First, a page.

"Your words are your best gift," Kumu Kawena said. She was dressed in traditional Hawaiian attire, greenery in her hair, and a ti leaf lei around her neck. "But if you botch the words, it's O.K. You'll still be re-married."
The key word uttered by Kawena was "re-married." Celebrating marriages of three to 39 years, these couples gathered from as far as Michigan and Japan to renew their wedding vows on Waikiki Beach.
"This is the most rewarding thing I do," Kawena would tell me later. "Every morning, I wake up and look forward to it." Kawena has been participating in the vow renewal ceremony since its inception over 10 years ago, then as a hula dancer and today as the officiant. The complimentary ceremony, available to guests of Outrigger Reef Waikiki Beach Resort and Outrigger Waikiki Beach Resort, has gained such popularity with guests over the years that it is now offered four days a week. "I really love vow renewals," Kawena said. "It's not just a testament of love but of a love that's sure."
For some reason, I found myself watching one particular couple. Brenda was wearing a floral sundress, and Alan was wearing a traditional Hawaiian wedding shirt. They were from Michigan and in Hawaii celebrating their 30th wedding anniversary. Several family members made the journey to Hawaii with them and stood outside the circle, in support.
"You've all been here before," Kawena told the group. "And perhaps that makes this even more special. Today, we're celebrating the triumph and victory of your love."
Kawena doesn't look all that Hawaiian-with her blonde hair and light-colored skin-and she's not. But she was born on Oahu and has been dancing hula for as long as she can remember. She's danced professionally for 13 years. Kawena started the vow renewal ceremony with a chant in Hawaiian, and she explained the etymology behind the word, "aloha," as a compound of the Hawaiian words, "alo" and "ha," with the former meaning "face," "presence," or "share;" and the latter meaning "breath."
With that in mind, Kawena asked her couples to turn and face each other. "They can be kinda fidgety," Kawena said. "Then, they turn and look at each other, and it's only them. I try to make sure they don't feel like it's a group ceremony."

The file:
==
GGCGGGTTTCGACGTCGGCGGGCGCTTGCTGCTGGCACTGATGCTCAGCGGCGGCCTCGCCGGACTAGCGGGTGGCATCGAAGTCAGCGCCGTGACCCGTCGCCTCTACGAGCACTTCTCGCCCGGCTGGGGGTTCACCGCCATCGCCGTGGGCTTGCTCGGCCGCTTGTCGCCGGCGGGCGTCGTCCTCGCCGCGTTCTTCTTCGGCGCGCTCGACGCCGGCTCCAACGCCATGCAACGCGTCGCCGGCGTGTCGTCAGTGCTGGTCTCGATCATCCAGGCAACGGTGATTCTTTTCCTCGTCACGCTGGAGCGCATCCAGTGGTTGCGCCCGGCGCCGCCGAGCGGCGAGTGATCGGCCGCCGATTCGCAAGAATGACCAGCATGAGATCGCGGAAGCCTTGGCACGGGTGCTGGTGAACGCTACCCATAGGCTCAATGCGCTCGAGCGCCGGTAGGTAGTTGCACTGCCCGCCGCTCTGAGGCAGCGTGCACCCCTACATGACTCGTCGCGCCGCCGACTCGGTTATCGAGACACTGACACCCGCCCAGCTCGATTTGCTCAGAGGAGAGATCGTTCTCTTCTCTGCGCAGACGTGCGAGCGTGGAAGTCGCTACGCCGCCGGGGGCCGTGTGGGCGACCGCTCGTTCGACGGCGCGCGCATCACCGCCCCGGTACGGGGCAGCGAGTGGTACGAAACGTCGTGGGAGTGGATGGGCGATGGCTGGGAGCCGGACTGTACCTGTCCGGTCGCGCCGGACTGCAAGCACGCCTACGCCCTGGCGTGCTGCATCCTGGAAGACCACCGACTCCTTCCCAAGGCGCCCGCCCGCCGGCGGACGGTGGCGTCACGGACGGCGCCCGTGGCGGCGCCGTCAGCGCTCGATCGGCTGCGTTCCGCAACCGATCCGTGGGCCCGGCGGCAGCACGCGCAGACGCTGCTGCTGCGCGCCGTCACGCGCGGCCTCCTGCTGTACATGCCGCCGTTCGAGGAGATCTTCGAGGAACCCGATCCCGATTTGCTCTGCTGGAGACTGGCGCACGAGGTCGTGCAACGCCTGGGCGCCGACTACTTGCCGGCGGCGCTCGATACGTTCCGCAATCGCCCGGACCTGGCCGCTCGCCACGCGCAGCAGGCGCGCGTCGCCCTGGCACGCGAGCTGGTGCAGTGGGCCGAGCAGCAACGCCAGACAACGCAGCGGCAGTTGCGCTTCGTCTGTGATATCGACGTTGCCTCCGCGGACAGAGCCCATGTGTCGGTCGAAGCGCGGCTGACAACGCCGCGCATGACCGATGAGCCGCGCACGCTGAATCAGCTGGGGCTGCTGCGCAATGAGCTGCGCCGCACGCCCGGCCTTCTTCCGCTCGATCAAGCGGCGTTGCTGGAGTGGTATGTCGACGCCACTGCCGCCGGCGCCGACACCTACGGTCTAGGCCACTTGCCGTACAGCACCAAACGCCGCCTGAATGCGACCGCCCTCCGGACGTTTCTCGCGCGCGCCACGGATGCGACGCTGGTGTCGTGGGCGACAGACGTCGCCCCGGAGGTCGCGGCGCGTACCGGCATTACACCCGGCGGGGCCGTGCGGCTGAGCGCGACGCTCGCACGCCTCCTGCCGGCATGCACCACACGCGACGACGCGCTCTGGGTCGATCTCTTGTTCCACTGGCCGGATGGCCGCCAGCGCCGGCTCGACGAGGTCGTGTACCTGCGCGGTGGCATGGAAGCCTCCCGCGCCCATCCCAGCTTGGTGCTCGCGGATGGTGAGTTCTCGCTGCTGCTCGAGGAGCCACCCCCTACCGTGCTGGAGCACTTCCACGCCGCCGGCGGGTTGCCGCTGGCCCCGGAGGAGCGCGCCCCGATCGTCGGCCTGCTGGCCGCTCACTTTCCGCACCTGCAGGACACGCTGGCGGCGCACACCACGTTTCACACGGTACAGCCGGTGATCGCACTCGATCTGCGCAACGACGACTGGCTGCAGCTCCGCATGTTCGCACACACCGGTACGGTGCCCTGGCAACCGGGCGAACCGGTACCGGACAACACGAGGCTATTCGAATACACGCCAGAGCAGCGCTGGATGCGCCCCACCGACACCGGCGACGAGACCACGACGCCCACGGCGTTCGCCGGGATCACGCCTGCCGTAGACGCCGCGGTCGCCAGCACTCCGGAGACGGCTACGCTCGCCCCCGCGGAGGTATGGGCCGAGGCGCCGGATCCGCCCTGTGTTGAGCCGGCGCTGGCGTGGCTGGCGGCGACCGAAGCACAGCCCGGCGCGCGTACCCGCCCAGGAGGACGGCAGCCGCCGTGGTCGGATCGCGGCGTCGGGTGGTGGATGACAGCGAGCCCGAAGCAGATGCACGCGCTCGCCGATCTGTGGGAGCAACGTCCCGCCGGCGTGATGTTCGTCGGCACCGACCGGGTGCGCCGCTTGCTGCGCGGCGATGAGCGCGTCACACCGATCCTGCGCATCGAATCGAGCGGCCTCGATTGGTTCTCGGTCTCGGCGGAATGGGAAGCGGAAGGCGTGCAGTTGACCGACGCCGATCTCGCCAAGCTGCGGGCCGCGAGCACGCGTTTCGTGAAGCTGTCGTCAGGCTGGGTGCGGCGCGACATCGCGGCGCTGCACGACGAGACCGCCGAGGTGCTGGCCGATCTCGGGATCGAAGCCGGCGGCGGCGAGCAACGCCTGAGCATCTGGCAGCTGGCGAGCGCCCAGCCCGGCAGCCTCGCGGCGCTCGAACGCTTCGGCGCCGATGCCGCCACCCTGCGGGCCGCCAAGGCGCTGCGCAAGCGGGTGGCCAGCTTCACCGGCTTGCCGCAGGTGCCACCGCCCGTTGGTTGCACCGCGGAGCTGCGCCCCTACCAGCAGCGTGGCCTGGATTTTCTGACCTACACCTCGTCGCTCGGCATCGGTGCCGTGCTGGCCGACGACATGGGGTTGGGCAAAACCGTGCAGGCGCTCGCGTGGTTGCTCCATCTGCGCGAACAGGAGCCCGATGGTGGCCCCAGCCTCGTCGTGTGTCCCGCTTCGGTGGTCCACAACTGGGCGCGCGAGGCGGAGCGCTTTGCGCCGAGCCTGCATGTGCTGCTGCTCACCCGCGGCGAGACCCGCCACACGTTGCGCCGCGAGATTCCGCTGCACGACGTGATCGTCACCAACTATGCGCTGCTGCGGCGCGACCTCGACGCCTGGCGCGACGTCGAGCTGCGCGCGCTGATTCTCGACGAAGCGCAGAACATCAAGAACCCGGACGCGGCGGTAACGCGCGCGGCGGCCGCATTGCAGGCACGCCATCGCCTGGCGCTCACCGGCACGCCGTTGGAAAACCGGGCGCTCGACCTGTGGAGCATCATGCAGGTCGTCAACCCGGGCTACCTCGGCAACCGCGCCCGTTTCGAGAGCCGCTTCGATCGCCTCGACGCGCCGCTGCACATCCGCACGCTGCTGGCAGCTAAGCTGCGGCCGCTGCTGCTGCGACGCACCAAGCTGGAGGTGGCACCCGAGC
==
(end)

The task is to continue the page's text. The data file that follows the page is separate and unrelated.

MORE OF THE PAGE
The non-denominational ceremony itself takes about 20 minutes and is complete with a pi kai, salt water, blessing; exchange of vows and gifts--lei; and the performance of the well-known Hawaiian Wedding Song, accompanied by an ukulele player and hula.
"Remember the first time," Kawena asked as I watched. "The first time you saw his face. The first time you kissed her. The first moment you were sure, and the first moment you knew your partner was sure, too. Think of your wedding day. And, now, today."
As I watched Brenda and Alan, I could see what Kawena was talking about. A lifetime of a marriage was passing between them-memories, children, challenges, triumphs. Everything Kawena had mentioned.
Some parts of the vow renewal ceremony might feel familiar to some people-the blessing, the gift exchange, the vows-but one part of the ceremony that is uniquely Polynesian is the honihoni, sometimes referred to as the Hawaiian kiss. And this reinforces what Kawena shared about the meaning of "aloha." There was little considered as sacred in traditional Hawaiian days than to honihoni-the pressing together of foreheads and noses and sharing the breath of life. This is aloha at its highest.
A beaming Brenda and Alan, along with the other eight couples, posed for photos after the ceremony, and I understood then why people come up to Kawena after the ceremony and tell her how moved they were. How they had no idea it would be so special. And I knew, too, how the vow renewal ceremony could be the most rewarding thing Kawena does in her day. Because that love circulating around the beach that I saw on everyone's faces? It's contagious.
"It's good to celebrate the later stages of love," Kawena told me.
Republished from original Outrigger Travel Blog post, December 20, 2013